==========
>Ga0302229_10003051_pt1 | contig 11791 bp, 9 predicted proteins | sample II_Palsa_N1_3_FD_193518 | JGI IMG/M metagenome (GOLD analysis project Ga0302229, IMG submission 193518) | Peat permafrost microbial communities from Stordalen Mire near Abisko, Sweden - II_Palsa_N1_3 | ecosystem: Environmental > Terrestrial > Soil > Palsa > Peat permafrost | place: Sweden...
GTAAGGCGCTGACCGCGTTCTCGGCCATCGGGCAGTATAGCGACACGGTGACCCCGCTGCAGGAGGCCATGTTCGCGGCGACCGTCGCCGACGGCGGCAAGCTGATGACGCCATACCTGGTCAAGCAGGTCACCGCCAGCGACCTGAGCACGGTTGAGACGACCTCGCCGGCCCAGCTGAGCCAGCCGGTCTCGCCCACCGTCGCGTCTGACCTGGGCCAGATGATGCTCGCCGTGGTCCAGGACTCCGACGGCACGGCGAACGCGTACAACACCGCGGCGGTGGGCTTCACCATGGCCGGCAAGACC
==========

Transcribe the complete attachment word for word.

>Ga0302229_10003051_pt1 | contig 11791 bp, 9 predicted proteins | sample II_Palsa_N1_3_FD_193518 | JGI IMG/M metagenome (GOLD analysis project Ga0302229, IMG submission 193518) | Peat permafrost microbial communities from Stordalen Mire near Abisko, Sweden - II_Palsa_N1_3 | ecosystem: Environmental > Terrestrial > Soil > Palsa > Peat permafrost | place: Sweden...
GTAAGGCGCTGACCGCGTTCTCGGCCATCGGGCAGTATAGCGACACGGTGACCCCGCTGCAGGAGGCCATGTTCGCGGCGACCGTCGCCGACGGCGGCAAGCTGATGACGCCATACCTGGTCAAGCAGGTCACCGCCAGCGACCTGAGCACGGTTGAGACGACCTCGCCGGCCCAGCTGAGCCAGCCGGTCTCGCCCACCGTCGCGTCTGACCTGGGCCAGATGATGCTCGCCGTGGTCCAGGACTCCGACGGCACGGCGAACGCGTACAACACCGCGGCGGTGGGCTTCACCATGGCCGGCAAGACC